Originally published in encore magazine, March 17, 2020
Like nearly everything else in March, next Thursday’s “She Rocks the Vote” exhibit at UNCW’s Randall Library has been postponed. Spearheaded by Randall’s humanities librarian Lisa Coats and Jennifer Le Zotte, assistant professor of U.S. history and material culture, the curated event to help celebrate Women’s History Month will have a new date as soon as possible.
“She Rocks the Vote” encompasses a history of birth control in North Carolina, and while Le Zotte says it is not specifically about political control of women, this exhibit connects political issues and women’s health. Its themes surrounding women’s history, health, voting rights, suffrage and feminism remain eerily timeless. They’re relevant to what we as a nation are experiencing right now amid an election season and public health crisis. The takeaway: to be informed, to seek information and sort through misinformation.
“One direct parallel I see are in news stories about people spraying their children with Lysol in order to prevent coronavirus,” Le Zotte says, “which is not the wisest way to do so and not medically advised. . . . Yes, Lysol kills germs but it also kills good germs and good bacteria and there are proper ways of using medical equipment.”
Lysol, apparently, has a long history of misuse. More on that in a moment.
As part of a statewide initiative “She Changed the World,” Coats and Le Zotte applied for funding through the State Library of North Carolina’s Institute of Museum and Library Services Diversity and Inclusion Mini-Grants program. Between Le Zotte and two history grad students, Kyra McDonald and Rebecca Mullins, they have collected an incredible stash of everything from weird and odd practices to historic WTF moments in contraception history.
“In the broad scope of things, as a historian, I get less and less surprised by what people do,” Le Zotte quips. “Artifacts include types of birth control used in the last century and about 120 years. We also talk a little bit about eugenics in North Carolina, which is pretty interesting history—going all the way up to the early 2000s when North Carolina offered reparations to victims of post-forced sterilization as part of that eugenics movement.”
While the exhibit highlights the extent of forced sterilization in North Carolina, it also includes a “Better Babies” handbook, complete with a large bronze coin; used for Better Baby contests held across the United States in the early 1900s. Designed to measure children’s health and educate in better child-rearing practices, the contests were more or less judged on ideal condition, looks and behavior of babies.
Also among exhibit materials are condoms made of vulcanized latex circa 1920s, packaged in what could pass as Altoid tins; an old diaphragm box with directions; and an “Effectiveness of Contraceptives” chart (1986-1997) with “Abstinence” and “Withdrawal” bookending a list of pregnancy prevention practices.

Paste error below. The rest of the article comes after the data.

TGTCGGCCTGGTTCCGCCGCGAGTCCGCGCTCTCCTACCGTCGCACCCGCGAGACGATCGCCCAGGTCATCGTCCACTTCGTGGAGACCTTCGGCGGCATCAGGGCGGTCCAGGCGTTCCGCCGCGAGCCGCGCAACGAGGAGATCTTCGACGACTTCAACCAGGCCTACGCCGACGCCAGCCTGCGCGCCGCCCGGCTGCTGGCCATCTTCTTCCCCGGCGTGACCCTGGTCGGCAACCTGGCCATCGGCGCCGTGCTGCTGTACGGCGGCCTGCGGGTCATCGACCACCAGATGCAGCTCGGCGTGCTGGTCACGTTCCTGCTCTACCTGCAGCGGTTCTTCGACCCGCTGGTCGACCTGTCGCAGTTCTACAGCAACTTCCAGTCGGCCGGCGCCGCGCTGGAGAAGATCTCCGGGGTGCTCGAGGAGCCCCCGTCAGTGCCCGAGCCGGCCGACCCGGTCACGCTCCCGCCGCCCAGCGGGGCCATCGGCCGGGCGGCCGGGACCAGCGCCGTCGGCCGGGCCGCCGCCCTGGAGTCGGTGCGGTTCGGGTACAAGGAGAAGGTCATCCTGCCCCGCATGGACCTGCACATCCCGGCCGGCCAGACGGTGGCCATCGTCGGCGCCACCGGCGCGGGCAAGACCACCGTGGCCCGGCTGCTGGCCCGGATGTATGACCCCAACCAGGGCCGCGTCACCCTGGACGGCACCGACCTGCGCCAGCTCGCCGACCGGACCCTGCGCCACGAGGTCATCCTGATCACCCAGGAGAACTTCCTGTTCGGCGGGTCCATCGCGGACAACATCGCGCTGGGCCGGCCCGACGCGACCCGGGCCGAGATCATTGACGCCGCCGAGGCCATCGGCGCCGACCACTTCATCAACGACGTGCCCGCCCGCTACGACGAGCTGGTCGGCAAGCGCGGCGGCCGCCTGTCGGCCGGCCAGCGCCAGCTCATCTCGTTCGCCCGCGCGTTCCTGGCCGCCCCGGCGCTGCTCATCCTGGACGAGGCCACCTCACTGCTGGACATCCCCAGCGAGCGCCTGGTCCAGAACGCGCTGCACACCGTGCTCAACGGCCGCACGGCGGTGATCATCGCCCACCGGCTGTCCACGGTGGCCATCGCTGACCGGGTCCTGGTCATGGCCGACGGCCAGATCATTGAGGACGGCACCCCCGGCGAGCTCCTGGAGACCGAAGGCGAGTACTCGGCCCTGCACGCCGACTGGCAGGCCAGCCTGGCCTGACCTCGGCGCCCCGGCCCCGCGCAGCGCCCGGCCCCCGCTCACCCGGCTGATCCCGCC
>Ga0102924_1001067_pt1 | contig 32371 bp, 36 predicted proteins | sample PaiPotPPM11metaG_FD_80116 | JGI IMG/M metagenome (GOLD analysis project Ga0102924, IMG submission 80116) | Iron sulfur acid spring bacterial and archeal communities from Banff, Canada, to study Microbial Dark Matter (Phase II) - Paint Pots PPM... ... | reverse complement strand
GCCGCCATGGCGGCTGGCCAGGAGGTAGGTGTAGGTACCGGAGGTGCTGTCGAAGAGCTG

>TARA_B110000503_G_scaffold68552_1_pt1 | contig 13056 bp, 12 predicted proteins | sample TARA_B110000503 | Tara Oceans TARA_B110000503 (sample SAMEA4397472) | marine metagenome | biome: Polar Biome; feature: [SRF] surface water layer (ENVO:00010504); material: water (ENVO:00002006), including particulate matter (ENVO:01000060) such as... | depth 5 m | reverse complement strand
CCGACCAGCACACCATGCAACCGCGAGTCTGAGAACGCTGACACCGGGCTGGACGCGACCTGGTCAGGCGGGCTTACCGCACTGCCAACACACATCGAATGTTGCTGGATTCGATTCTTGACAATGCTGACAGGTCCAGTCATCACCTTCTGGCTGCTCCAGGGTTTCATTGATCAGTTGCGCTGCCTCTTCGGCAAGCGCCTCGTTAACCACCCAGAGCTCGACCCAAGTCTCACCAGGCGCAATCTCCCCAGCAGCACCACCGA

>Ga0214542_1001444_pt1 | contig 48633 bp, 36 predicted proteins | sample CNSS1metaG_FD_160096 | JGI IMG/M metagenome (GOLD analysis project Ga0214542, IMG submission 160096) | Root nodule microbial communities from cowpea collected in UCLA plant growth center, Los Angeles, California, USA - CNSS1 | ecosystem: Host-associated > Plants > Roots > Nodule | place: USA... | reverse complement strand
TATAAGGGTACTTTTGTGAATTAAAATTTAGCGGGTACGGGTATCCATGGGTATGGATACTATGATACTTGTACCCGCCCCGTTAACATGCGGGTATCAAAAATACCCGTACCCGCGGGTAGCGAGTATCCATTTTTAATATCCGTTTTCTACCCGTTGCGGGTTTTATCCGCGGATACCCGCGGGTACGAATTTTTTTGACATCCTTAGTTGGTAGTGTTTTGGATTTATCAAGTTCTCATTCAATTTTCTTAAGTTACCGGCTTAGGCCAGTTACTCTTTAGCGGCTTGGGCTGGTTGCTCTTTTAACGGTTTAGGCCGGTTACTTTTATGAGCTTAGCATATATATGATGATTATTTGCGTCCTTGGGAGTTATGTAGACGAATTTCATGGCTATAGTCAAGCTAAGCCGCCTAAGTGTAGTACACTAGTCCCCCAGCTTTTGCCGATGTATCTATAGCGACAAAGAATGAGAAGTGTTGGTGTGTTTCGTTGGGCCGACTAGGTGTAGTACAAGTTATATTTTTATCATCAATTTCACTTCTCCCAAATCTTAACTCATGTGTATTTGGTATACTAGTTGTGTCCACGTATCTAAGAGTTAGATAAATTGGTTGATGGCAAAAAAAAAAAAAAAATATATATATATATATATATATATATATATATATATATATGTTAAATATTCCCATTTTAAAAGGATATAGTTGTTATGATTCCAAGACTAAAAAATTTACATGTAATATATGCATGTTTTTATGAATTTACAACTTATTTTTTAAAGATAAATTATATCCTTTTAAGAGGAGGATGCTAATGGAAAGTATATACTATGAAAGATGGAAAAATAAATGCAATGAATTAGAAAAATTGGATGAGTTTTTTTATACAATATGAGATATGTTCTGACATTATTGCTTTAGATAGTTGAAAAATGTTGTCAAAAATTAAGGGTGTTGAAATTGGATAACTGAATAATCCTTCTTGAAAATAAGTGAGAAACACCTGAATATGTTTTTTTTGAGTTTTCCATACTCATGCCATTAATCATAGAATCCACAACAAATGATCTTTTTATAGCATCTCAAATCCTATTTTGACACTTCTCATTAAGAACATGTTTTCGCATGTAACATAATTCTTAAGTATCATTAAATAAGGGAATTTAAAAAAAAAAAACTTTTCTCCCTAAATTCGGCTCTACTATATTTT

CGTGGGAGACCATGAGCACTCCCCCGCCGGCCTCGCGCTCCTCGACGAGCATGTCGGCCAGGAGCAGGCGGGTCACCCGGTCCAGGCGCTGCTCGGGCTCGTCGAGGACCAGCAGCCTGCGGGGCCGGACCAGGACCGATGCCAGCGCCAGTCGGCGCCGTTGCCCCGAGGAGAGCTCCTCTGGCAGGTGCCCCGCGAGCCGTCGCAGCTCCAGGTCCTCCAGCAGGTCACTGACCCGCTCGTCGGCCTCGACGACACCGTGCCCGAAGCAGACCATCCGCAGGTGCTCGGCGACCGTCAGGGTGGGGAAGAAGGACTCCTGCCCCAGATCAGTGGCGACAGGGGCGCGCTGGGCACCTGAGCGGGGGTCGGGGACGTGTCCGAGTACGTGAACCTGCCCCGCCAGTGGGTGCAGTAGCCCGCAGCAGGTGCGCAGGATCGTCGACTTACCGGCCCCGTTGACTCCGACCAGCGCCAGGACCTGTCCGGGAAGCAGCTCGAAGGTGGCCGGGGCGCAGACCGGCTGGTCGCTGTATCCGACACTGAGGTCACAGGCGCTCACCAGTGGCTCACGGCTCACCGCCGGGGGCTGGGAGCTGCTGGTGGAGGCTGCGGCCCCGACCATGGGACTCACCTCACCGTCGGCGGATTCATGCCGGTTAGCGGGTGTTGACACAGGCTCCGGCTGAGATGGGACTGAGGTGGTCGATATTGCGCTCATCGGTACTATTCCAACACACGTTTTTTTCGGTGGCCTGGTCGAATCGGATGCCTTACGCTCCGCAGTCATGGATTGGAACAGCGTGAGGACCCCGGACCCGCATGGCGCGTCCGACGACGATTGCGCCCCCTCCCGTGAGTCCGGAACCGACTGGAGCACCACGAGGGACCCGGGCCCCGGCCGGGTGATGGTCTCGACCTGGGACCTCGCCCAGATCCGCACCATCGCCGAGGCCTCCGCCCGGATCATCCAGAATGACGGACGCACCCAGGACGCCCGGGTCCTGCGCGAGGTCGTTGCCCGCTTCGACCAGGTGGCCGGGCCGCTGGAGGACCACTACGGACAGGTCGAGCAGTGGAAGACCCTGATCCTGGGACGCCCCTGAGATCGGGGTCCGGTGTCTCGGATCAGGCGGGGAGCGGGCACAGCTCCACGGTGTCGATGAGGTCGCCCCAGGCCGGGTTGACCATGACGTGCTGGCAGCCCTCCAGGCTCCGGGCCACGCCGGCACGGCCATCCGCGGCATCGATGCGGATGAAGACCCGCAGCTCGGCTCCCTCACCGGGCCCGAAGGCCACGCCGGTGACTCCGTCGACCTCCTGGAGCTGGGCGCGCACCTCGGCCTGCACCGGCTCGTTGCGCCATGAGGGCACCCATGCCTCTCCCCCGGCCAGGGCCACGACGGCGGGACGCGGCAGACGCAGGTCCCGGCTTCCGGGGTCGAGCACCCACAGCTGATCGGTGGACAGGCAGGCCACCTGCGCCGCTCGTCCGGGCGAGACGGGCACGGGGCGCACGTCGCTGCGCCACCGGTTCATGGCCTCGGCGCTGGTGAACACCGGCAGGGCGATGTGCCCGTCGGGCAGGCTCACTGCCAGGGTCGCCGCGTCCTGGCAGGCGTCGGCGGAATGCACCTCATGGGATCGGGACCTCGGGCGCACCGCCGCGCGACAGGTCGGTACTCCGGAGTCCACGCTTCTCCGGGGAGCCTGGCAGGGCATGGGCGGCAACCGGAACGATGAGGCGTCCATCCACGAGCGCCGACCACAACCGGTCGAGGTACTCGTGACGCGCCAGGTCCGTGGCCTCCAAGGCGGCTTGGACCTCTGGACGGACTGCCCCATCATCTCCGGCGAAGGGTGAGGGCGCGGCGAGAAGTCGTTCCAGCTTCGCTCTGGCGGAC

“We also have examples of types of birth control that are definitely not legitimate,” Le Zotte explains. “For example, people used to use a Lysol douche in order to prevent pregnancy, which led to a lot of health problems.”
The glass measuring receptacle rests in a rusted copper-toned stand, and just at the bottom peeps out a douche nozzle. The display is complete with a small, empty glass bottle of Lysol.
Displays also highlight product advertisements of the 1940s and ‘50s. During that time it was illegal to advertise or send information through the mail about birth control. Thus companies would use instructive wording like “cleanse unwanted materials” as a way around explicit labels of birth control.
“People ought to seek out legitimate scientific information and go by that rather than rumors and privately gleaned information,” Le Zotte iterates. “The significance of it in this historical story of birth-control misinformation stems from the fact there were laws against appropriate communication and scientific fact and data. So becoming a transparent and well-informed society is key to proper health management.”
With the exhibit’s broadly aligned theme of women in politics, Coats and Le Zotte invited keynote speaker Rep. Deb Butler to help tie the importance of civic engagement as it relates to women’s health and reproductive rights. Butler, who has been endorsed by Lillian’s List for a number of years, is running for re-election this fall.
“[Deb Butler] is just very approachable and accessible and very on-point,” Coats adds. “I always look for that—for people who are personable, who will talk to people, who will have conversations.”
Butler gained national attention in September 2019 when she refused to stand down as Republicans voted to override Governor Cooper’s veto of the state budget during a surprise vote on the anniversary of September 11 (when nearly all House Democrats were not present). A video of Butler addressing NC House Speaker Tim Moore (most memorably with “I will not yield!”) went viral within an hour.
“It was just surreal,” Butler remembers. “Then my phone started buzzing in my hand. . . . By the time I left the room [Twitter] was humming, and I went from 1,000 Twitter followers to 25,000 in one day.”
Butler hit a nerve, in a good way, and she tries to remember that as a means to incite others to do something in times of complacency.
“I think we’ve become too willing to let somebody else do the talking out of fear of failure or fear of criticism, out of fear of being in the spotlight,” she muses. “I think it’s about just finding the courage to stand up for what you believe and fight for it, consequences be damned. And it’s hard to do. But we’ve all got that capacity.”